On Having Something to Say but Not Having a Voice
Speech is an important part of being both human and social beings. It's central to our lives in ways we often don't realize. Much of my professional work in philosophy focuses on language; indeed, it's called the philosophy of language. Typically, I work on what we say to each other in speech acts called assertions (when we claim that something is true, give directions, and so on), and I work on how they can go wrong. For example, must we know what we say? Some of my current work, though, focuses on how gender, race, and class impact what we say to each other and in what contexts different speech acts are permitted.
Gender and language is a fairly well explored topic, particularly in linguistics. In philosophy, it's often been studied by feminist philosophers (people who identify as specializing in the field of feminist philosophy). Less typically, it's sometimes studied by more "mainstream" philosophers of language. Women's utterances are often mistaken for being a speech act other than the one intended (or, indeed, performed) by the woman speaker; a command by a woman superior may be incorrectly interpreted as a request by a male inferior, for example. Rebecca Kukla calls this discursive injustice.
This post isn't really about that, though. It's about being silenced. Now, plenty of people (women, people of colour, disabled people, and others with diminished political and socioeconomic power) have experienced being actively silenced. There are many methods for accomplishing this. For example, people can be threatened to stay silent, or threats can be carried through: slut-shaming, for example. Or people can be physically excluded from places of speech: withholding voting rights for women was one form, having all-male sports clubs where important company business is discussed is another. But this post is about implicit silencing: where vulnerable people, because of their vulnerability and diminished socioeconomic and political power, are deterred from speech for their own safety (whether political, social, economic, psychological, or physical).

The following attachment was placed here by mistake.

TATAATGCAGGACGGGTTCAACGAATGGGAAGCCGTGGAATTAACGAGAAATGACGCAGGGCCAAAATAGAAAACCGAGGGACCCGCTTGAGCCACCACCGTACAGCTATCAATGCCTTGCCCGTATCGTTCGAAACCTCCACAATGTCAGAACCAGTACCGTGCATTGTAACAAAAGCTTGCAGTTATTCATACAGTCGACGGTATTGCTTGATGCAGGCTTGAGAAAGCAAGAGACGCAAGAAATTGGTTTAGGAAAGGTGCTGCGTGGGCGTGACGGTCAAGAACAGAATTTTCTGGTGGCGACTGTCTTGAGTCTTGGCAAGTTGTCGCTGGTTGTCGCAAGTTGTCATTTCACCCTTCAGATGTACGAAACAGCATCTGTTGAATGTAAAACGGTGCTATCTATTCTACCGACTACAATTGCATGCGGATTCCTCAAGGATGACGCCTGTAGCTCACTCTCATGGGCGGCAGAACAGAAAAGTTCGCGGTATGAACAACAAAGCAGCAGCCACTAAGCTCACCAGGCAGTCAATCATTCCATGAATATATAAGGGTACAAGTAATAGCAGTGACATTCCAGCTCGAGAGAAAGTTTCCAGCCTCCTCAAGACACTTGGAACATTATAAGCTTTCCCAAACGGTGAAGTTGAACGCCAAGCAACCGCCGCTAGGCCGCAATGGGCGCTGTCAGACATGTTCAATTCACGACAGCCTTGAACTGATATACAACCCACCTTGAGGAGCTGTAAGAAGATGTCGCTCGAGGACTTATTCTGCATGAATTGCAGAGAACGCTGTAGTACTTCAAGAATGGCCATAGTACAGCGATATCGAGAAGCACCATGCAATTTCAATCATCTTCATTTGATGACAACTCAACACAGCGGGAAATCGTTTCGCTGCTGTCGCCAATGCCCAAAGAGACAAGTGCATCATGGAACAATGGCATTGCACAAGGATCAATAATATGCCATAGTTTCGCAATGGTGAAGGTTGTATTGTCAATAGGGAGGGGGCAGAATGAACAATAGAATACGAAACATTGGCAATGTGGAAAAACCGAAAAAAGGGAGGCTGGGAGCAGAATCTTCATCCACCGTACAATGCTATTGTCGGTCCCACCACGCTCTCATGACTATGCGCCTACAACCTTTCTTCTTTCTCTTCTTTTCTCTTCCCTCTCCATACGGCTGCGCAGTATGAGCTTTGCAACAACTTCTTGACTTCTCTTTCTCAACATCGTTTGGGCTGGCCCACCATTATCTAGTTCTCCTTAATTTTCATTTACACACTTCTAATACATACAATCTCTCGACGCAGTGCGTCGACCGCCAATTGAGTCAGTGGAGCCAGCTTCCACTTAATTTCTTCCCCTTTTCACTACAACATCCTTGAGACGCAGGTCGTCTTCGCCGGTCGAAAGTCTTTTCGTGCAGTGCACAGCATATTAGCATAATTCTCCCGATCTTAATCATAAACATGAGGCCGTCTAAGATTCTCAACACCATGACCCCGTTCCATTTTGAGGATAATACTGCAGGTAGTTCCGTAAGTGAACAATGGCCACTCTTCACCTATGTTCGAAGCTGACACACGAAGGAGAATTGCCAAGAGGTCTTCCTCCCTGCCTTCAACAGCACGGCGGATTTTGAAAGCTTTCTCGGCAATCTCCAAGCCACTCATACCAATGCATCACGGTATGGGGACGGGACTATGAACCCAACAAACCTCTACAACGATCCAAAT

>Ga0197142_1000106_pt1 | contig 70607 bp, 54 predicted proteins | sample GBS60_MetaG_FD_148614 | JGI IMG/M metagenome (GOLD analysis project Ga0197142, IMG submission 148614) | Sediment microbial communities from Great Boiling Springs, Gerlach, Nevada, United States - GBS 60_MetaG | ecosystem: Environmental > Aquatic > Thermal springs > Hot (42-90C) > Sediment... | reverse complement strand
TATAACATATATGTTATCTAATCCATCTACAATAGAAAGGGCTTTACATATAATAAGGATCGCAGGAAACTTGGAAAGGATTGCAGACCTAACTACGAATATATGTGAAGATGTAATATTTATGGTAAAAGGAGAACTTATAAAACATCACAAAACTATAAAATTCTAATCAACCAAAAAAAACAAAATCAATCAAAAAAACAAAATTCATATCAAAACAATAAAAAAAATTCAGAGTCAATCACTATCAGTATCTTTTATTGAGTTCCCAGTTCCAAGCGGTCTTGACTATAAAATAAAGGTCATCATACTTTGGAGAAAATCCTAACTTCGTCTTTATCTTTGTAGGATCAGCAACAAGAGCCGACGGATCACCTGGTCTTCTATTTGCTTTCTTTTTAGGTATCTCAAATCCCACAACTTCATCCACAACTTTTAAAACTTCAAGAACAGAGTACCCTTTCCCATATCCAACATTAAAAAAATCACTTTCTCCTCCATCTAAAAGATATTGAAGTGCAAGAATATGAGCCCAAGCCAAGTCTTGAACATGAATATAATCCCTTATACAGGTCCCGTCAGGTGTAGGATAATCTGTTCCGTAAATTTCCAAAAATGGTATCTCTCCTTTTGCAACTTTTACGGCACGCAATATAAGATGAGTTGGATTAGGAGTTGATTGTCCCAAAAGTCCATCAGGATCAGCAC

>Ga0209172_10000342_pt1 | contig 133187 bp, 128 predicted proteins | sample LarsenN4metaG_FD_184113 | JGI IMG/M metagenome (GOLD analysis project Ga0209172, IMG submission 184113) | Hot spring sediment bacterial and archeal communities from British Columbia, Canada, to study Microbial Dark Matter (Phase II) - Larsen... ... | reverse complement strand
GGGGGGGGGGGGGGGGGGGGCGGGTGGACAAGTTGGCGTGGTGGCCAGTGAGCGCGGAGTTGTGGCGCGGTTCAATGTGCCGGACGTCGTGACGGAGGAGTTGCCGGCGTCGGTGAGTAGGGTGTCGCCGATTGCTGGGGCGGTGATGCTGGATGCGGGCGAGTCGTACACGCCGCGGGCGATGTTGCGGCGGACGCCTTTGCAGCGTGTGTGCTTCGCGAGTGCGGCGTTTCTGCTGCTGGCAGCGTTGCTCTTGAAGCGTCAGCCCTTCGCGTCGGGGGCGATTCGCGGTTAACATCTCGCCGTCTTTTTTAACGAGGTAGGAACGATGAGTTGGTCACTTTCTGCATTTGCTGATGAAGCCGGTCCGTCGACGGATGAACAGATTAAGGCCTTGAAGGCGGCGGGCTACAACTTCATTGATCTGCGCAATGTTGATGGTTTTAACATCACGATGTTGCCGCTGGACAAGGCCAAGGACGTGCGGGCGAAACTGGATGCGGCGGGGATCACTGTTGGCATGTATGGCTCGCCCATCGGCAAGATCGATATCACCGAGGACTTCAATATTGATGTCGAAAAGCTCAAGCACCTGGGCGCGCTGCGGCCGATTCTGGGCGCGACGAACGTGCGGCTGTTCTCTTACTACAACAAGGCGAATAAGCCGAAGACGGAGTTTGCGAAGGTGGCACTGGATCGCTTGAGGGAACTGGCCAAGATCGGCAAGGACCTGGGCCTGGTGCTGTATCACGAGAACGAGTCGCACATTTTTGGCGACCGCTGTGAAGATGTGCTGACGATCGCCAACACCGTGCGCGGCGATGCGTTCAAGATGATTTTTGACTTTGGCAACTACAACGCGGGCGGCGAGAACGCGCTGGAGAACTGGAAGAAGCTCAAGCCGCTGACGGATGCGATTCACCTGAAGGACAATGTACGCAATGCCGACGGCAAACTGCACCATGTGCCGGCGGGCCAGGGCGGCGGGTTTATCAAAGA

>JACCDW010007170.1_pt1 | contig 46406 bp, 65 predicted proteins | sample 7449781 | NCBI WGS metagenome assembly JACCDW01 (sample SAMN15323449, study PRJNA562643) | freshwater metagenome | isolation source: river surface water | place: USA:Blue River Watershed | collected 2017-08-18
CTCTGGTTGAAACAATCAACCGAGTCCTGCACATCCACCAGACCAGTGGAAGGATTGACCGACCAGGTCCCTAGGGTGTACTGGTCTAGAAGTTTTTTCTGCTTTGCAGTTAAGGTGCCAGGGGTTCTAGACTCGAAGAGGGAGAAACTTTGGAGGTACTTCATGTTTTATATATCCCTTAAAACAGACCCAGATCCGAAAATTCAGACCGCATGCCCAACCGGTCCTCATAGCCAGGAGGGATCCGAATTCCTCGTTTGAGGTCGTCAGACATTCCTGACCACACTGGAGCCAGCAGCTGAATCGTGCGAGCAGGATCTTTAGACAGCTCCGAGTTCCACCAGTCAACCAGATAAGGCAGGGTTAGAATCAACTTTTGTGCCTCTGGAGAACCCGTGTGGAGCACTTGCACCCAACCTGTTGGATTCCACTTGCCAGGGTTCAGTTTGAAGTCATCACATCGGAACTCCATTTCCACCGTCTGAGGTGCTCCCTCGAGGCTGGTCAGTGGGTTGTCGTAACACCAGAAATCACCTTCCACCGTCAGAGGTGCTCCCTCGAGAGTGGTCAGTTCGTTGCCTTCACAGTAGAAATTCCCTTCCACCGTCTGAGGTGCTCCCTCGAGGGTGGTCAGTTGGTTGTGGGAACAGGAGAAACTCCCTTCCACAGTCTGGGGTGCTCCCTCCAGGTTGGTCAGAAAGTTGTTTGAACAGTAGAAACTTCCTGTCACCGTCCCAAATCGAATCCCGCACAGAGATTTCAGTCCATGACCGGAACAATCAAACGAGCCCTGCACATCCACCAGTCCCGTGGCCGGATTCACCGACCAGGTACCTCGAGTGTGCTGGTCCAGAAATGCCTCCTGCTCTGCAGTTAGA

I've been implicitly silenced a few times since my transition, particularly about issues relating to what this blog is about: my thoughts on philosophy, feminism, and being a trans woman (especially in academe). I've had at least three posts buried because of this. One was a combination of implicit and explicit silencing: it would have caused (and indeed, somewhat *did* cause) considerable distress and hurt feelings for the subjects of the post. The other two are purely implicit: no one told me not to post them; I had to come to that decision on my own, and always unhappily.
It's unbelievably frustrating. I have things to say, and I'm not permitted a voice, even when I post under a pseudonym (because enough of my colleagues know that this blog is mine). So if things happen with them that I feel a need to divulge, I know that even if I don't refer to them by name, or even with any identifying information, they may come across the post and feel umbrage. And some of the events I need to speak about happened in front of other people, who may read the post, and so the subject may feel "thrown under the bus" unjustly.
And my silence comes from being a contract employee: I don't yet have a tenure track position (let alone the safety of tenure). These people, being my colleagues, carry more power over me than I could possibly carry over them. And being seen as uncollegial is a career killer in academe (and rightly so). I'm not uncollegial, though. However, I think that one can still respectfully point to ways in which colleagues utterly screw up regarding gender and trans* issues without thereby being uncollegial. But what I think doesn't matter: it's what other people think. And that's because I lack the institutional power to have a voice about these issues.
So for now, I'll stay silent. It's just one more subtle way that privilege remains intact, and inequality stays with it: the disadvantaged can't speak, and no one's going to speak for them. …fuck.